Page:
All this was manageable. At least until last week.

Microsoft breaks the backup

Recently, I finally caved in and allowed Windows 10 on my home computer to be updated to Feature Update 2004. Considering the problems that had been reported about loss of data in Chromium-based browsers, maybe I shouldn’t have, but Windows was now insisting on updating.

A couple of days after the update I switched backup disks, cleaned up some very old backups that were no longer needed, and set up the backup configuration again, and started a backup. A backup that failed! No data was copied to the drive.

I found no errors reported in the normal Event Viewer logs, until I dug down into the application specific logs for “File History backup”, where I found this meaningless warning: “Unusual condition was encountered during scanning user libraries for changes and performing backup of modified files for configuration <name of configuration file>”, with no information about what the “unusual condition” was.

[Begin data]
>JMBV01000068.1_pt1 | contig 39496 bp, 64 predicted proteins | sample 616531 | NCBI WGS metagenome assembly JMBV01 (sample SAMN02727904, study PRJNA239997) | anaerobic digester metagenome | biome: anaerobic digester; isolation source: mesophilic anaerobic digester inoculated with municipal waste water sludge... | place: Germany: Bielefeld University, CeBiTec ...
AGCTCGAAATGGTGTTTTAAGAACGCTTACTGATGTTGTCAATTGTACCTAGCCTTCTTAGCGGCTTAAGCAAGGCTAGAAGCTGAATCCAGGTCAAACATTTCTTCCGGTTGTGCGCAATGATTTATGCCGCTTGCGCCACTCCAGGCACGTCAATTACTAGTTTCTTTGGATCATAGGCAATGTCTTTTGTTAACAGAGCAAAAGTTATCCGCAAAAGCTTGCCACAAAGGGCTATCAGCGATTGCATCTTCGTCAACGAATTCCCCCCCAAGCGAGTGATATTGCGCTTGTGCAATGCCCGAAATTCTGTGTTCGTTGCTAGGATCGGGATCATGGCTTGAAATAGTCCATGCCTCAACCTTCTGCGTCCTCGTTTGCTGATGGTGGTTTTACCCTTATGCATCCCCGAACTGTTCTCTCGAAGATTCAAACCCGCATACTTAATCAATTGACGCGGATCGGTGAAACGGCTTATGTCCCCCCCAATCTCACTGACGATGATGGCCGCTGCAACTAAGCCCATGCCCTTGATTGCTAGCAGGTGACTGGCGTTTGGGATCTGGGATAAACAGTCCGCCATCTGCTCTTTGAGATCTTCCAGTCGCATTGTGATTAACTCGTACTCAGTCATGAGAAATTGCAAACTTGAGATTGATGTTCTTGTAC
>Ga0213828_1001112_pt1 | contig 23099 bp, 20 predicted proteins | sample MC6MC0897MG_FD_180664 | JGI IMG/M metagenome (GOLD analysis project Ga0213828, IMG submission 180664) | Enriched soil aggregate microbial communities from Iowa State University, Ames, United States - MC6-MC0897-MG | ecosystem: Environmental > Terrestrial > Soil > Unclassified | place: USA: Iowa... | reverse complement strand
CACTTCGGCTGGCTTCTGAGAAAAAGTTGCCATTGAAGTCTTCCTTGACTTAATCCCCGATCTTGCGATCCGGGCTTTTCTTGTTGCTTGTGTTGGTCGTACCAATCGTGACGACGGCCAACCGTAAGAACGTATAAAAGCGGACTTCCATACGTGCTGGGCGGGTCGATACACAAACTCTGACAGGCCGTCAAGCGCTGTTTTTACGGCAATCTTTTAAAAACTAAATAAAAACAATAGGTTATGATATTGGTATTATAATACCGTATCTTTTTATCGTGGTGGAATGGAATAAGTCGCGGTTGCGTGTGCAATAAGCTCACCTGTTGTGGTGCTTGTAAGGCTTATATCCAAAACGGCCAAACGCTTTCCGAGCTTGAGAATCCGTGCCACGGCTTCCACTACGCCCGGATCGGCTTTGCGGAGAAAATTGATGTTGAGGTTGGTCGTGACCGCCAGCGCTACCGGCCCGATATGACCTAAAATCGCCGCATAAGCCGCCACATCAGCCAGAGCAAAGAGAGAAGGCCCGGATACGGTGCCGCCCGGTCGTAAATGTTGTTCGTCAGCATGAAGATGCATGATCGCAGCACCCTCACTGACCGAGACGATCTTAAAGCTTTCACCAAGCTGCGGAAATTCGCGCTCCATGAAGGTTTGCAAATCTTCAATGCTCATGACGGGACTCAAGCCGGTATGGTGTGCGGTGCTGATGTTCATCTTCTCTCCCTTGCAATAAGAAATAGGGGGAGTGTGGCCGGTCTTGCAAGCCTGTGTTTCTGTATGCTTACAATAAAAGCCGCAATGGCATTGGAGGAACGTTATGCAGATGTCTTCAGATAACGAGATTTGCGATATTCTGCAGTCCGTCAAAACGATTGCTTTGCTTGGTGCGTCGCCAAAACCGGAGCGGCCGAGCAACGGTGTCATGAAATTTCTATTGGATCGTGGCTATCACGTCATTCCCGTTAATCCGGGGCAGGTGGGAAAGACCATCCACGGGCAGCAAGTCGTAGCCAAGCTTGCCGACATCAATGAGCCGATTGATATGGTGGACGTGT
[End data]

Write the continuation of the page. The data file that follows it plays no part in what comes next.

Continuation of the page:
As I usually do when having a problem like this, in order to find out what caused the problem, I started to test with the default configuration and then add more source drives for the backup to see which one broke the system.

The default configuration did copy those files, but it also copied a directory from one of my other drives, the main data drive, the copied directory is where I store all my photos. This directory was not part of the configuration. This directory may have been included because it is the configured default destination folder for the Windows photo import software.

However, when I added the rest of that drive to the list of folders to copy, no further files were copied (although a couple of days later some of the upper level folders did get backed up, none of the important folders were copied).